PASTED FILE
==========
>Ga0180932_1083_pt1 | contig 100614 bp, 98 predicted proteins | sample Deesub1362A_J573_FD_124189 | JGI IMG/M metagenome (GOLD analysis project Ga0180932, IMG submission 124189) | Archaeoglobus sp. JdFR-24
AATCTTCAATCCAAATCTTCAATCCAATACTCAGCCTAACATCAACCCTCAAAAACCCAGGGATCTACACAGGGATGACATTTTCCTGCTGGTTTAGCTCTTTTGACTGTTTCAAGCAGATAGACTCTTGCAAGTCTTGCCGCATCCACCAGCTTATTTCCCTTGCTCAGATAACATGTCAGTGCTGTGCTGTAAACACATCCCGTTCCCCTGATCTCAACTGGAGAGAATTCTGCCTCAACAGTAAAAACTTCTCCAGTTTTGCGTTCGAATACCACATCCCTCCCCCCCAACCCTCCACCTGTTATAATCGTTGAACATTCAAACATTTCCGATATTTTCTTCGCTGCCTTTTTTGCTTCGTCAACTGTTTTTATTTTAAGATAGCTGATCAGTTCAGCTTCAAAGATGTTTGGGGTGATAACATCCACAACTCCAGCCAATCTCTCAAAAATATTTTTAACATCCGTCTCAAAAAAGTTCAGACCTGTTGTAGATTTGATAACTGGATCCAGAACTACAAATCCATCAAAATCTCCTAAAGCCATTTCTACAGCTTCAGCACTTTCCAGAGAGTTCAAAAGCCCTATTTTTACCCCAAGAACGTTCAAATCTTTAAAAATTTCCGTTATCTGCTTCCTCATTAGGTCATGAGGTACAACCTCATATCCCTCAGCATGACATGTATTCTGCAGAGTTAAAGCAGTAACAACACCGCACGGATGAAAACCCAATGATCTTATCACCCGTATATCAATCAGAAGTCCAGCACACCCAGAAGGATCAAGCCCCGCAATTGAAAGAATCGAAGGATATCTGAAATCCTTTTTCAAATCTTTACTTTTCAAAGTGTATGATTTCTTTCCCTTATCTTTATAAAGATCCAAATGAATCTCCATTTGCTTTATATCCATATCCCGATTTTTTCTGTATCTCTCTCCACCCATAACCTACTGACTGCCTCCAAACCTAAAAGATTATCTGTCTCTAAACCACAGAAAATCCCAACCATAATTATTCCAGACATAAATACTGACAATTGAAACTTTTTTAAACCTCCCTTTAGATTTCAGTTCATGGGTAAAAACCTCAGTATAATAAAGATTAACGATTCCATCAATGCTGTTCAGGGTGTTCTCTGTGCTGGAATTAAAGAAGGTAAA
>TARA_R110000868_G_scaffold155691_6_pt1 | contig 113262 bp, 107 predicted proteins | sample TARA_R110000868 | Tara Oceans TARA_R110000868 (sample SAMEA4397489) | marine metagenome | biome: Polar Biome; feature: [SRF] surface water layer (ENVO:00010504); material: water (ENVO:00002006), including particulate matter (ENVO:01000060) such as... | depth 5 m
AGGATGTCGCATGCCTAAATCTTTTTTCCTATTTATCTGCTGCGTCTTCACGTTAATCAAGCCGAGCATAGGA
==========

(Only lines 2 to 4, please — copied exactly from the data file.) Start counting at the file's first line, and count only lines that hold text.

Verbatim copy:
AATCTTCAATCCAAATCTTCAATCCAATACTCAGCCTAACATCAACCCTCAAAAACCCAGGGATCTACACAGGGATGACATTTTCCTGCTGGTTTAGCTCTTTTGACTGTTTCAAGCAGATAGACTCTTGCAAGTCTTGCCGCATCCACCAGCTTATTTCCCTTGCTCAGATAACATGTCAGTGCTGTGCTGTAAACACATCCCGTTCCCCTGATCTCAACTGGAGAGAATTCTGCCTCAACAGTAAAAACTTCTCCAGTTTTGCGTTCGAATACCACATCCCTCCCCCCCAACCCTCCACCTGTTATAATCGTTGAACATTCAAACATTTCCGATATTTTCTTCGCTGCCTTTTTTGCTTCGTCAACTGTTTTTATTTTAAGATAGCTGATCAGTTCAGCTTCAAAGATGTTTGGGGTGATAACATCCACAACTCCAGCCAATCTCTCAAAAATATTTTTAACATCCGTCTCAAAAAAGTTCAGACCTGTTGTAGATTTGATAACTGGATCCAGAACTACAAATCCATCAAAATCTCCTAAAGCCATTTCTACAGCTTCAGCACTTTCCAGAGAGTTCAAAAGCCCTATTTTTACCCCAAGAACGTTCAAATCTTTAAAAATTTCCGTTATCTGCTTCCTCATTAGGTCATGAGGTACAACCTCATATCCCTCAGCATGACATGTATTCTGCAGAGTTAAAGCAGTAACAACACCGCACGGATGAAAACCCAATGATCTTATCACCCGTATATCAATCAGAAGTCCAGCACACCCAGAAGGATCAAGCCCCGCAATTGAAAGAATCGAAGGATATCTGAAATCCTTTTTCAAATCTTTACTTTTCAAAGTGTATGATTTCTTTCCCTTATCTTTATAAAGATCCAAATGAATCTCCATTTGCTTTATATCCATATCCCGATTTTTTCTGTATCTCTCTCCACCCATAACCTACTGACTGCCTCCAAACCTAAAAGATTATCTGTCTCTAAACCACAGAAAATCCCAACCATAATTATTCCAGACATAAATACTGACAATTGAAACTTTTTTAAACCTCCCTTTAGATTTCAGTTCATGGGTAAAAACCTCAGTATAATAAAGATTAACGATTCCATCAATGCTGTTCAGGGTGTTCTCTGTGCTGGAATTAAAGAAGGTAAA
>TARA_R110000868_G_scaffold155691_6_pt1 | contig 113262 bp, 107 predicted proteins | sample TARA_R110000868 | Tara Oceans TARA_R110000868 (sample SAMEA4397489) | marine metagenome | biome: Polar Biome; feature: [SRF] surface water layer (ENVO:00010504); material: water (ENVO:00002006), including particulate matter (ENVO:01000060) such as... | depth 5 m
AGGATGTCGCATGCCTAAATCTTTTTTCCTATTTATCTGCTGCGTCTTCACGTTAATCAAGCCGAGCATAGGA